Technology has changed our lives. We've seen various changes in the way we live because of technology - the way we communicate, the way we operate, the way we conduct business, the way we shop, etc.
Combining the digital and physical worlds is an ideal approach to take the best out of both worlds and the Internet of Things (IoT) has proved to be a very good combination.
But how did we reach to the development of this technology? What exactly is it?
According to IBM IoT is the concept of connecting any device to the Internet and to any other connected device. "The IoT is a giant network of connected things and people – all of which collect and share data about the way they are used and about the environment around them."
Devices and objects with built in sensors are connected to an IoT platform integrating data from the different devices and applies analytics to share the most valuable information with applications built to address specific needs. The information which has been picked up by the connected devices enables us to make smart decisions based on real-time data.
In brief, Internet of Things allows people and things to be connected at anytime, anyplace, with anything and anyone, ideally using any path/network and any service.
In his work 'A Survey on Internet of Things: Security and Privacy Issues' J. Sathish Kumar explains that the evolution of IoT started with the evolution of Internet first. In the late 1960s, communication between two computers was made possible through a computer network. In the early 1980s, the TCP/IP stack was introduced and then the commercial use of the Internet started in the late 1980s.
In 1991 the World Wide Web (WWW) became available which made the Internet more popular. Then, mobile devices connected to the Internet shaped up the mobile Internet. With the emergence of social networking, users started to become connected together over the Internet.
The next step in the IoTs is where objects around us will be able to connect to each other (e.g. machine to machine) and communicate via the Internet. IoT promises to create a world where smart objects around us are connected to the Internet and communicate with each other with minimum human intervention.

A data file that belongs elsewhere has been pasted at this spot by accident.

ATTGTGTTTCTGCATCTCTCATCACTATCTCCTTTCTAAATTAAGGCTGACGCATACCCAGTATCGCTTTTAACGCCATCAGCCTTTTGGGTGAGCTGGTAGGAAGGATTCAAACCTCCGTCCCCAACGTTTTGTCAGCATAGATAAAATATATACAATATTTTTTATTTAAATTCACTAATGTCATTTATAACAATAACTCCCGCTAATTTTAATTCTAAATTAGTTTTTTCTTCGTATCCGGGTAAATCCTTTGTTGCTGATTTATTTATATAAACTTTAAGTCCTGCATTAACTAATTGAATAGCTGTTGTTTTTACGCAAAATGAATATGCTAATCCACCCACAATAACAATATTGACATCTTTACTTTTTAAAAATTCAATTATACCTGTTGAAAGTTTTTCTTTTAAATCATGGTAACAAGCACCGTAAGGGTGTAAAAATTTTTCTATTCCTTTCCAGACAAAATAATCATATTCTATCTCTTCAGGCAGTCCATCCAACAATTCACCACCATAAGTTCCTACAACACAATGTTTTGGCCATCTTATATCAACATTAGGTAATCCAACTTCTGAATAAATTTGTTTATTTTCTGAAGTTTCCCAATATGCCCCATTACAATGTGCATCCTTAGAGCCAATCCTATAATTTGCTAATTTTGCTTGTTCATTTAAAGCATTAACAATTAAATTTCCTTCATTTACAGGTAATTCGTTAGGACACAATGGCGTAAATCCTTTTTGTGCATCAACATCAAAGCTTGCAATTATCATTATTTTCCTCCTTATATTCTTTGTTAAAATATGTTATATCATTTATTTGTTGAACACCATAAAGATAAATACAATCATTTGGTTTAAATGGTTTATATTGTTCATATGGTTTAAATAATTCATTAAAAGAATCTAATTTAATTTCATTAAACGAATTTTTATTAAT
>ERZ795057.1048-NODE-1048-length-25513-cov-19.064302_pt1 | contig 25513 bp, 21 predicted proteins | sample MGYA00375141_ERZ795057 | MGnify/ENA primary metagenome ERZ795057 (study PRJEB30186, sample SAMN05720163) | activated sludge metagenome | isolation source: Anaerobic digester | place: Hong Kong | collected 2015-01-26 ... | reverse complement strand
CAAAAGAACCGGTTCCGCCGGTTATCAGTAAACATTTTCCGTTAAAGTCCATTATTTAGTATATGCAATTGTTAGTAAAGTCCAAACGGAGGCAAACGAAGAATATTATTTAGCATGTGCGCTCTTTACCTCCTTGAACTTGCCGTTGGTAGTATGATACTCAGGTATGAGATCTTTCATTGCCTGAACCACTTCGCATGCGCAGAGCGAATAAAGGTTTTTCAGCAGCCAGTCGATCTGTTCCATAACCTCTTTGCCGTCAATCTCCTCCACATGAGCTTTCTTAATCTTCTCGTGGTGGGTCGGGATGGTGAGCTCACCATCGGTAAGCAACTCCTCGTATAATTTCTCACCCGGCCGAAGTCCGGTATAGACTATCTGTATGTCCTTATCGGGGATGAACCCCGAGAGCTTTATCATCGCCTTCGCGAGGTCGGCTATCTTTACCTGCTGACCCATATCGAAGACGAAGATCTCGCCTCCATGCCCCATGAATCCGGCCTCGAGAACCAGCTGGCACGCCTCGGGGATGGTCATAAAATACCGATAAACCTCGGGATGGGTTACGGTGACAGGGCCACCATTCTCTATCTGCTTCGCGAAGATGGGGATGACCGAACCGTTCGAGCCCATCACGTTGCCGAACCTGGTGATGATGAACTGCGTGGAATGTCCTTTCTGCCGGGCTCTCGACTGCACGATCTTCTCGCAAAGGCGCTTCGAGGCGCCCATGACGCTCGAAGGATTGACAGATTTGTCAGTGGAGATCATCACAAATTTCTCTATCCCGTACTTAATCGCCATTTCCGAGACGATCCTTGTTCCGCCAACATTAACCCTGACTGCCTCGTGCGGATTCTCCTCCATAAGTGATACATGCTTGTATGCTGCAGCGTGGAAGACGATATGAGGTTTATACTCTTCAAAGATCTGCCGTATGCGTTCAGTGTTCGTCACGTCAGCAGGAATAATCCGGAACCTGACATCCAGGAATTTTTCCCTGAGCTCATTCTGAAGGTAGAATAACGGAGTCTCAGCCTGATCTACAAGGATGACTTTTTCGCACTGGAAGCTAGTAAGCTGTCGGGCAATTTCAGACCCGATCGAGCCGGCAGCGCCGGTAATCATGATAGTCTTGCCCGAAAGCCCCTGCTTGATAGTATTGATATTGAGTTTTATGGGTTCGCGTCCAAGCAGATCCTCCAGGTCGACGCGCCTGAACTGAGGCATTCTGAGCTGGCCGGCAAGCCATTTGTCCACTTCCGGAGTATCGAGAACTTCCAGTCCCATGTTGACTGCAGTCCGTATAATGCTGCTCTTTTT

Kumar also concludes that that ultimate goal is to create “a better world for human beings”, where objects around us know what we like, what we want, and what we need and act accordingly without explicit instructions.
However, with all amazing benefits of Internet of Things and applications in many areas, the security of all this connectedness is of high importance as well as raises privacy concerns.
Internet of Things is a network of real world systems with real-time interactions. The security concerns lie within three levels:
- front-end sensors and equipment
- back-end of IT systems
In terms of privacy, personal data must be treated in a way that it should go hand in hand with the intended purpose. Moreover, without explicit acceptance and the knowledge of the data owner, their personal data should not be disclosed or retained to third parties. It is essential to have the user’s permission and their awareness.
At Knowledge, Innovation and Strategies Management Club, as part of the EU project - Internet of Things Security Nuggets (IoT Nuggets), co-funded by the European Union, together with our project partners from Bulgaria, Greece, Spain and Italy, we are developing a new methodology and framework with a model of digital competence for the Security of the Internet of Things (IoT) ecosystem including security and privacy to face the challenges that cybersecurity put in place.
The IoT Nuggets project is targeting VET providers and trainers in the ICT field, software engineers and programmers who want and need to update their competences, skills, and knowledge in cyber security of the ecosystem of IoT. And, ICT entrepreneurs who have, want, and/or would like to start a business in the IoT field.
To find out more about the project, read here.
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The Knowledge, Innovation and Strategies Management Club is a non-profit organisation set up in Sofia, Bulgaria in 2012 to foster knowledge and innovation management across South East Europe. KISMC is supporting the development of the innovation ecosystem in the region by bridging the gap between education, research and business.
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